Pakistan’s cricketers set to train with army in March-April

Pakistan

Pakistan’s cricketers are set to team up with another iconic institution of the country, the Pakistan Army, from March 25 to April 8 in a ten-day training camp. The announcement was made by PCB chairman Mohsin Naqvi on Tuesday at a hotel in Islamabad while addressing several players. The camp will start roughly one week after the PSL ends, and Naqvi hopes it will help players get their fitness “up to speed.”

“When I was watching the matches in Lahore, I don’t think a single one of you hit a six that went into the stands,” Naqvi said. “Whenever a six like that was hit, I used to think a foreign player must have hit that. I have asked the board to make a plan that gets every player’s fitness up to speed. You’ll have to make a proper effort for that.

“We have New Zealand coming up, then Ireland, England and the T20 World Cup. I wondered, ‘When will we train?’ but there was no time. However, we’ve found a window, where we’ve organised a camp in Kakul (military academy) from March 25 to April 8. The Pakistan Army will be involved in your training, and hopefully, they’ll help you out.”

An intensive training camp in one of the few windows the players would otherwise have rested is likely to be unpopular, especially as it is preceded by six months of virtually non-stop cricket, and followed by several bilateral series leading up to the T20 World Cup.

Moreover, the camp coincides with the second half of the holy month of Ramzan, a time when most Pakistanis culturally tend to prioritise family or religious activities over work. The effectiveness of the camp is likelier made tricky by the fact most of the squad players will be fasting, with no food or water from sunrise to sunset unconducive to a rigorous boot camp.

There is, though, precedent for Pakistan cricket getting the military involved with training. Misbah-ul-Haq‘s Pakistan famously organised a training camp with the military at Kakul academy before a Test series to England.

When Misbah scored a hundred in the first Test, he celebrated by doing ten push-ups, followed by a military salute. The series was drawn 2-2, with Pakistan rising to the top of the Test rankings for the only time in their history.

‘Make Pakistan your first priority’

Naqvi also took aim at one of the thornier issues the board is grappling with, telling the players they needed to prioritise national commitments over the lure of T20 leagues. The matter was thrown into the spotlight when Haris Rauf declined to be part of Pakistan’s tour of Australia. Chief selector Wahab Riaz had publicly criticised Rauf, and two months later, the PCB terminated his central contract.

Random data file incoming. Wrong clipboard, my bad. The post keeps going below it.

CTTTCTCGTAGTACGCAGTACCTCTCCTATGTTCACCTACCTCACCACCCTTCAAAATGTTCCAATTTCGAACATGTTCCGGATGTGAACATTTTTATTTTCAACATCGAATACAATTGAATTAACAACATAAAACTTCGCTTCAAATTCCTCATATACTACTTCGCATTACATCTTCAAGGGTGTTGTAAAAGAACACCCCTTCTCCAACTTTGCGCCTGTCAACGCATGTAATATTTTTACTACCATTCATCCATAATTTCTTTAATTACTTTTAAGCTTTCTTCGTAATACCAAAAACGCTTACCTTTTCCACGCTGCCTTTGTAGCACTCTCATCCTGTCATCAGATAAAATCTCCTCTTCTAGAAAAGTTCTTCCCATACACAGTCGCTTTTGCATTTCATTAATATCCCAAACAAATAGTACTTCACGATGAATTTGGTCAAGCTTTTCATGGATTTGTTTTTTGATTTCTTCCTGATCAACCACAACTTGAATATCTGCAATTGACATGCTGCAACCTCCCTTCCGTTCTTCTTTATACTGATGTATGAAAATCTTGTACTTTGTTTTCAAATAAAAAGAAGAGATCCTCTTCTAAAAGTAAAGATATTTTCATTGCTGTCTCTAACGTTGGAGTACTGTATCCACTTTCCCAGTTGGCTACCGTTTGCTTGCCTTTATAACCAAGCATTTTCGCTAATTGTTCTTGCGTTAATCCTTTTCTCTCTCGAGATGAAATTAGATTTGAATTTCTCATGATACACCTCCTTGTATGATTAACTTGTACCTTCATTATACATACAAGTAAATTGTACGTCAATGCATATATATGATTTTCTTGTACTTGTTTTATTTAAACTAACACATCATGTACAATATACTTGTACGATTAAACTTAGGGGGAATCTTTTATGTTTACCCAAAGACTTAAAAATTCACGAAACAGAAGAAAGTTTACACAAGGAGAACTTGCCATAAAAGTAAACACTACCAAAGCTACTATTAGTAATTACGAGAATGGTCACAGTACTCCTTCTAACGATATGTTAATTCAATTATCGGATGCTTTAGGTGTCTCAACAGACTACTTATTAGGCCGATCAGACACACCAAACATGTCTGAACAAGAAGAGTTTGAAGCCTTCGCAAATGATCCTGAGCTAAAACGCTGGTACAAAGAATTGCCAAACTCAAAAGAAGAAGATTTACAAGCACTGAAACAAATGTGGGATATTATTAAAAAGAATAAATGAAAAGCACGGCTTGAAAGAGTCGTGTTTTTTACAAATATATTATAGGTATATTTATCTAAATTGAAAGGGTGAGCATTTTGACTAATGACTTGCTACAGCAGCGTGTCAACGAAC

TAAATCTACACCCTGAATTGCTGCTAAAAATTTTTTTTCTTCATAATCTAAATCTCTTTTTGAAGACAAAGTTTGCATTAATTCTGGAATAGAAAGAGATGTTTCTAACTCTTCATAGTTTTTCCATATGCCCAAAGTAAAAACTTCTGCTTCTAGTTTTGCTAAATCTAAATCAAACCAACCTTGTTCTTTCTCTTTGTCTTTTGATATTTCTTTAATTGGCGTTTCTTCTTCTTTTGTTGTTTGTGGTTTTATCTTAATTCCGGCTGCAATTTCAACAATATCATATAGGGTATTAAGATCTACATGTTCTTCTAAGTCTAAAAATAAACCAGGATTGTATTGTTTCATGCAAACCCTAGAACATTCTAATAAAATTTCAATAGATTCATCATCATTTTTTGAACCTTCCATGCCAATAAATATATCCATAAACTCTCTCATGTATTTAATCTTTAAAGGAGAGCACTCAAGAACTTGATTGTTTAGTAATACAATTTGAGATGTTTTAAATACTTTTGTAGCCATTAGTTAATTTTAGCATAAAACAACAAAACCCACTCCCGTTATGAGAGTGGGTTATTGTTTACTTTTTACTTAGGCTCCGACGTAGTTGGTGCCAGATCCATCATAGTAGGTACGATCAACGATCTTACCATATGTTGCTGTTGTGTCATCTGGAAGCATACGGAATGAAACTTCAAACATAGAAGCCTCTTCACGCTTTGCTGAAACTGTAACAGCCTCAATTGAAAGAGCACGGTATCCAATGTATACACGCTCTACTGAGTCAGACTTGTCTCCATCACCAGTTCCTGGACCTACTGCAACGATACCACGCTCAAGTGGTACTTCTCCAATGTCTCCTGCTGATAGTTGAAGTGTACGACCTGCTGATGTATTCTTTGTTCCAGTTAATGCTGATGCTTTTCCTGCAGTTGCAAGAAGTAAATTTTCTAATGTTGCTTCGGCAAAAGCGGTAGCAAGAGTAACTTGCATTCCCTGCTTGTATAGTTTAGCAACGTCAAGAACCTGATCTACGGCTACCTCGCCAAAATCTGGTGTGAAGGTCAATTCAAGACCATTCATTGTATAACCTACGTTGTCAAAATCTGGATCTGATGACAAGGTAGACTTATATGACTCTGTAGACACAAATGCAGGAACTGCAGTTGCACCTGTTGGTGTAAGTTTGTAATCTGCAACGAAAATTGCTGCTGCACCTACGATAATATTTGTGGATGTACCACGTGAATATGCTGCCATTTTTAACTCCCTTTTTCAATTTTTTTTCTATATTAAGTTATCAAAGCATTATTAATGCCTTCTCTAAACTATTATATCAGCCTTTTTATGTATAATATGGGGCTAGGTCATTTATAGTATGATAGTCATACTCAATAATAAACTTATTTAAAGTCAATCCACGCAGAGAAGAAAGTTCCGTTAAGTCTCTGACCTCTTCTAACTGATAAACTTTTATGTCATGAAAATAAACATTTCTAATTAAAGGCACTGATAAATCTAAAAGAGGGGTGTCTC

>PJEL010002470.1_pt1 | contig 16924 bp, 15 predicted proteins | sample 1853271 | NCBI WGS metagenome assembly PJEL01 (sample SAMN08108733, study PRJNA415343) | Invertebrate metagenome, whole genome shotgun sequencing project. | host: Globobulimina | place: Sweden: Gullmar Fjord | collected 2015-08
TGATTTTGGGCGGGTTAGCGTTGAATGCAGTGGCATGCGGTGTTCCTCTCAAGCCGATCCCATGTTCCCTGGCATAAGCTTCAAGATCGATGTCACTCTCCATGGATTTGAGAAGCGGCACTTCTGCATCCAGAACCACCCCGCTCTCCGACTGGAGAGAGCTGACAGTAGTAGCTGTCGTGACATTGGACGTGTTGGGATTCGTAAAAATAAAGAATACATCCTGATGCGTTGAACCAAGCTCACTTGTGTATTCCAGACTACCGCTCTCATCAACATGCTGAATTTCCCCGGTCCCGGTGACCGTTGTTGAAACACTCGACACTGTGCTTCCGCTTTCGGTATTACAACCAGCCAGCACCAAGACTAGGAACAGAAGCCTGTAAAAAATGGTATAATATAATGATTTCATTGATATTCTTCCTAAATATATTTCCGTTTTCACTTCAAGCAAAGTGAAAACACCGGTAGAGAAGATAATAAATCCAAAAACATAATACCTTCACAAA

To illustrate the point, Naqvi invoked his own time as caretaker chief minister of Punjab, a role he held for over a year, and briefly alongside the PCB chairmanship. He said it was a sacrifice he made because of a desire to serve Pakistan.

“I’m not going to say you mustn’t earn money, or ask you to make sacrifices we are also not ready to make. But let me give you one example. One year ago, I was asked to become the chief minister of Punjab, and it caused me a financial loss in my business. I had to leave that aside and incur several extra costs. But I had a desire to represent Pakistan, and so I had to make that sacrifice.

“I will support you 100%, but I’ll just ask you to make Pakistan your first priority, and T20 leagues your second priority. It’s unfortunate when money becomes first priority and the country second. If you do that, then we might have a problem. We can even look at central contracts and bolster them further if you desire, but you must be available for Pakistan first and foremost.”

Pakistan are currently without a coaching set-up at the national level, and Naqvi briefly mentioned the PCB was in touch with potential options, saying no expense would be spared.

“We’ll try to make the best available for you,” Naqvi said. “I have told the PCB our job is not to save money or keep it hoarded away, but to spend it on cricket, from grassroots right through to the national team. The money will be spent on your fitness, training and coaches rather than keeping it locked away.”

Danyal Rasool is ESPNcricinfo’s Pakistan correspondent. @Danny61000

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